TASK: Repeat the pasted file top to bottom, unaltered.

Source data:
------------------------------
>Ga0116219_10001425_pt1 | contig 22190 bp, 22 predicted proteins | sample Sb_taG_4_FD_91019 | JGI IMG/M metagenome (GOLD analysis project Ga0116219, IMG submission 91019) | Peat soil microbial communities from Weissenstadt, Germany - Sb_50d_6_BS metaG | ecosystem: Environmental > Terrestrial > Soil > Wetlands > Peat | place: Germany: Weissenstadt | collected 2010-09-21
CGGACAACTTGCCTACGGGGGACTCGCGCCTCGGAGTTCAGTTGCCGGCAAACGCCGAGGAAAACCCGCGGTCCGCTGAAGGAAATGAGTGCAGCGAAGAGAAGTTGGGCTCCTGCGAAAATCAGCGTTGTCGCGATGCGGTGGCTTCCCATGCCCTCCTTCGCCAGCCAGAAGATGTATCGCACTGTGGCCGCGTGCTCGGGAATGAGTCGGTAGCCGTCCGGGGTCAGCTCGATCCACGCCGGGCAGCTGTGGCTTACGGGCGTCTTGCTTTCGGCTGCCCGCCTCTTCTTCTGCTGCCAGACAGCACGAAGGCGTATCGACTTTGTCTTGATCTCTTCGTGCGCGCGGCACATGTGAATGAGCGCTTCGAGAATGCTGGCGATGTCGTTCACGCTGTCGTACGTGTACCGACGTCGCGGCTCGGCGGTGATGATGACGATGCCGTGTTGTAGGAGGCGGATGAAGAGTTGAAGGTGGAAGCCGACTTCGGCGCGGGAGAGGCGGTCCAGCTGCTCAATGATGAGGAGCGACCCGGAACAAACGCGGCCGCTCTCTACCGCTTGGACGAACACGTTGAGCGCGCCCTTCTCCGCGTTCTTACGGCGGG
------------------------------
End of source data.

>Ga0116219_10001425_pt1 | contig 22190 bp, 22 predicted proteins | sample Sb_taG_4_FD_91019 | JGI IMG/M metagenome (GOLD analysis project Ga0116219, IMG submission 91019) | Peat soil microbial communities from Weissenstadt, Germany - Sb_50d_6_BS metaG | ecosystem: Environmental > Terrestrial > Soil > Wetlands > Peat | place: Germany: Weissenstadt | collected 2010-09-21
CGGACAACTTGCCTACGGGGGACTCGCGCCTCGGAGTTCAGTTGCCGGCAAACGCCGAGGAAAACCCGCGGTCCGCTGAAGGAAATGAGTGCAGCGAAGAGAAGTTGGGCTCCTGCGAAAATCAGCGTTGTCGCGATGCGGTGGCTTCCCATGCCCTCCTTCGCCAGCCAGAAGATGTATCGCACTGTGGCCGCGTGCTCGGGAATGAGTCGGTAGCCGTCCGGGGTCAGCTCGATCCACGCCGGGCAGCTGTGGCTTACGGGCGTCTTGCTTTCGGCTGCCCGCCTCTTCTTCTGCTGCCAGACAGCACGAAGGCGTATCGACTTTGTCTTGATCTCTTCGTGCGCGCGGCACATGTGAATGAGCGCTTCGAGAATGCTGGCGATGTCGTTCACGCTGTCGTACGTGTACCGACGTCGCGGCTCGGCGGTGATGATGACGATGCCGTGTTGTAGGAGGCGGATGAAGAGTTGAAGGTGGAAGCCGACTTCGGCGCGGGAGAGGCGGTCCAGCTGCTCAATGATGAGGAGCGACCCGGAACAAACGCGGCCGCTCTCTACCGCTTGGACGAACACGTTGAGCGCGCCCTTCTCCGCGTTCTTACGGCGGG